Aug 30 AT 10:58 PM Sean Riley 18 Comments

AT&T stays true to the international Galaxy S II

ATT-samsung-galaxy-s-II-front

The Galaxy S II has been a bestseller around the world, and AT&T, for one, isn’t going to mess with a good thing. Not only are they letting the Galaxy S II keep its maiden name, but they’re also sticking with the 4.3-inch Super AMOLED Plus display seen overseas.

Consensus from those who’ve had hands-on time with the phone is that giving up an extra bit of screen real estate may have been worth it; 800 x 480 looks that much better on a 4.3-inch screen. They also may have wanted to avoid thoroughly confusing customers by placing a 4.5-inch Galaxy S II right next to their existing 4.5-inch Infuse 4G.

The AT&T version has the distinction of being the thinnest of the US-bound Galaxy S IIs at 8.89mm. Coupled with the fact that it will support AT&T’s HSPA+, it will be the slimmest “4G” smartphone in the US when it launches “in the coming weeks.”

The rest of the specs largely fall in line with its Sprint counterpart–the T-Mo version is an enigma wrapped in a riddle at the moment–with the one notable exception being a slightly smaller battery for AT&T (1650mAh). But its more diminutive frame excuses that difference, and the lesser screen size likely means the battery life will remain comparable. The dual-core 1.2 GHz Exynos processor is a welcome alternative to the Tegra 2 that we are all familiar with at this point. The 8MP rear camera with 1080p video, 2MP front-facing camera, WiFi a/b/g/n, Bluetooth 3.0 and full complement of sensors are all what we have come to expect from a high-end Android phone today.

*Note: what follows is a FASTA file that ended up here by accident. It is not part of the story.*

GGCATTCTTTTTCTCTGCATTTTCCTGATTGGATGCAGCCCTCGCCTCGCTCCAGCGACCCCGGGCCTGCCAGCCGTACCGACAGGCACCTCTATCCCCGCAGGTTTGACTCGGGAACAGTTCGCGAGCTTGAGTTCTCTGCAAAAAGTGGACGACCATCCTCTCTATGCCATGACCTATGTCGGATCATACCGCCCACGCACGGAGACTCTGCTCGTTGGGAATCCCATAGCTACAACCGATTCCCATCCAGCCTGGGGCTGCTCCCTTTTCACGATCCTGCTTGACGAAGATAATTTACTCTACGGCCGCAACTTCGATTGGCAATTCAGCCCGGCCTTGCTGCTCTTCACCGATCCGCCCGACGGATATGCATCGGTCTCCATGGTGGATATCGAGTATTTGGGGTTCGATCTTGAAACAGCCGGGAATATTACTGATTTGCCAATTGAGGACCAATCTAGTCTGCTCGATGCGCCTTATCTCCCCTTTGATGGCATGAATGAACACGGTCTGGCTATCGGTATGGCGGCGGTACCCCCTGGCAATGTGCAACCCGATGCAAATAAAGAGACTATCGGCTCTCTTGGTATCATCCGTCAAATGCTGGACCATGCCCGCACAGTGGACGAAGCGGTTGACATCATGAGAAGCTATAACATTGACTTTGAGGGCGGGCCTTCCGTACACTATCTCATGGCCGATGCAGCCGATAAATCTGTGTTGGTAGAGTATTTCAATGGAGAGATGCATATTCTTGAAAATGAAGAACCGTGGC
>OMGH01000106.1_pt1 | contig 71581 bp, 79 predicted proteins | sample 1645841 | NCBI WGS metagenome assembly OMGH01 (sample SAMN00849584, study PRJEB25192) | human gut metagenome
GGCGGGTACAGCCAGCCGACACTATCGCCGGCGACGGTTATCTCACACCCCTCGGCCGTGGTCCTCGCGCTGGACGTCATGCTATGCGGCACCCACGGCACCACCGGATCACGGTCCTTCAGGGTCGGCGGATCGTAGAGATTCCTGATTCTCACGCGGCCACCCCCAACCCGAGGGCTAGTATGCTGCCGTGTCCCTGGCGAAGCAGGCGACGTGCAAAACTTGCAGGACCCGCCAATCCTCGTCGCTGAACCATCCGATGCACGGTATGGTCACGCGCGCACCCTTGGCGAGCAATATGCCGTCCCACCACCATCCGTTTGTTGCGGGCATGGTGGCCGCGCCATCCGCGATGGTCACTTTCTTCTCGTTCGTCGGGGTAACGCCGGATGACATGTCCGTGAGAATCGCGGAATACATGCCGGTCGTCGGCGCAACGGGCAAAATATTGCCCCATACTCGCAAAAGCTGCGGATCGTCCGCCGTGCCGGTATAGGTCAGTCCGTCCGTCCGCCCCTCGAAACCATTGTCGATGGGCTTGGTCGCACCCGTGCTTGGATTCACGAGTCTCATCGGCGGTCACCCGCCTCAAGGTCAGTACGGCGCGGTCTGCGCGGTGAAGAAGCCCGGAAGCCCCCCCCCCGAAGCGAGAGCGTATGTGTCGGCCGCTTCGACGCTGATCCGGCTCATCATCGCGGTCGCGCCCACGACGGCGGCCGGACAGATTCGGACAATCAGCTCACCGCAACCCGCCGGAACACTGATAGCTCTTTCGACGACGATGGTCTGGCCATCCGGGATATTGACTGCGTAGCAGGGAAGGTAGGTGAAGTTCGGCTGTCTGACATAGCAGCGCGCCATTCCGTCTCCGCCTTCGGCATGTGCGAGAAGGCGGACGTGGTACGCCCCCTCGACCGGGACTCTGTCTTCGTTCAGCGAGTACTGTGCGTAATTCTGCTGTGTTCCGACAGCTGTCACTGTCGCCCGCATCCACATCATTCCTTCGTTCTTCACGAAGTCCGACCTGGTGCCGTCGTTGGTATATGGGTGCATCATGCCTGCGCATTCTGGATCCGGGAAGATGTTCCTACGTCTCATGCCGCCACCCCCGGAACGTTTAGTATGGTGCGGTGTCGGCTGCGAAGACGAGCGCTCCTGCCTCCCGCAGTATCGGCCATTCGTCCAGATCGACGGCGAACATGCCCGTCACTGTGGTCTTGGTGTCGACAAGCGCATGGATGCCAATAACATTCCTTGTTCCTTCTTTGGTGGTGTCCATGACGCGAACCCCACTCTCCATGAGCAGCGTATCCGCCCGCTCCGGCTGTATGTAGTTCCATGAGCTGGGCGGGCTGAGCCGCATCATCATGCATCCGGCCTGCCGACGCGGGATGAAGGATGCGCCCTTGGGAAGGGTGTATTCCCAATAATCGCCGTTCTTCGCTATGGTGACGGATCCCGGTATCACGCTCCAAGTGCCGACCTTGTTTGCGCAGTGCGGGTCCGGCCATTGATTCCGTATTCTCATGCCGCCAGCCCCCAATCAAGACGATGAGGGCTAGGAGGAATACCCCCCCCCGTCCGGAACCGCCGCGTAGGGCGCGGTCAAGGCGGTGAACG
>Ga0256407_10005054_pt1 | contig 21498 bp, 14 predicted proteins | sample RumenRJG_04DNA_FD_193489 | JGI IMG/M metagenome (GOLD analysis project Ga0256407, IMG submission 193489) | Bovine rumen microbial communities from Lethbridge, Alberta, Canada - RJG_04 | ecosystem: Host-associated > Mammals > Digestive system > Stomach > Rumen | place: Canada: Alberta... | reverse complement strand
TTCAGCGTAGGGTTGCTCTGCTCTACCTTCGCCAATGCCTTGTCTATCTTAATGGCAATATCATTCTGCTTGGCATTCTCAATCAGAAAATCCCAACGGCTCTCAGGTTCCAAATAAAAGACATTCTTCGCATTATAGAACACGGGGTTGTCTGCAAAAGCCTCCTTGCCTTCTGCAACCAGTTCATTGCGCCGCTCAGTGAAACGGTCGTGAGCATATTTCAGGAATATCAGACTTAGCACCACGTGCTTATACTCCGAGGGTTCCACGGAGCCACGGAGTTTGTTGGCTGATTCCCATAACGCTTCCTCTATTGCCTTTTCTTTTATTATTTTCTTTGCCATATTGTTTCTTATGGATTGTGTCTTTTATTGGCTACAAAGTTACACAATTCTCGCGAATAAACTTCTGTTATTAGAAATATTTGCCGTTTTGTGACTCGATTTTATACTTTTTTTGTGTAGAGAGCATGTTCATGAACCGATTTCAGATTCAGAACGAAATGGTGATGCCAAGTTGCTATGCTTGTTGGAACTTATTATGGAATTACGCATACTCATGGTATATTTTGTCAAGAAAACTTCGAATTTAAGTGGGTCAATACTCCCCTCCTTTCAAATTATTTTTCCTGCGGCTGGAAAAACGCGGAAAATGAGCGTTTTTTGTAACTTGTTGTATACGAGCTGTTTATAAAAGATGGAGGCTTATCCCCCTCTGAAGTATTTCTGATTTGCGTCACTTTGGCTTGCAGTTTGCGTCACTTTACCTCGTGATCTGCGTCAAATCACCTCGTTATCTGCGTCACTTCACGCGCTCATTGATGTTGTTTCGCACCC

The Galaxy S II will ship running Gingerbread (2.3.4 to be specific) with Samsung’s TouchWiz twist. Launching with the current version of the OS is about all we can hope for at this point (and it’s more than some are capable of), so I’ll take it.

Unfortunately AT&T couldn’t quite manage to let the Galaxy S II slip into customers’ hands without the bloat treatment. A number of unwanted  preloaded apps such as myAT&T, AT&T Code Scanner, AT&T Family Map, etc. are featured on the device. We’ve probably left the point where complaining about bloat makes any sense, but old habits die hard.

So what do you think of AT&T’s take on the Galaxy S II? Are you glad to see someone opt for the smaller form factor of the international version? Or are you pining for a 4.5-inch screen with a dual-core processor on AT&T?

AT&T Samsung Galaxy S II homescreen AT&T Samsung Galaxy S II back AT&T Samsung Galaxy S II side AT&T Samsung Galaxy S II lockscreen ATT-samsung-galaxy-s-II-front

Pictures and video courtesy of Engadget and IntoMobile.

Sean has been with Android and Me for over 4 years and covering mobile for the last 5. He occasionally muses about gadgets and tech outside of the Android universe at Techgasms.

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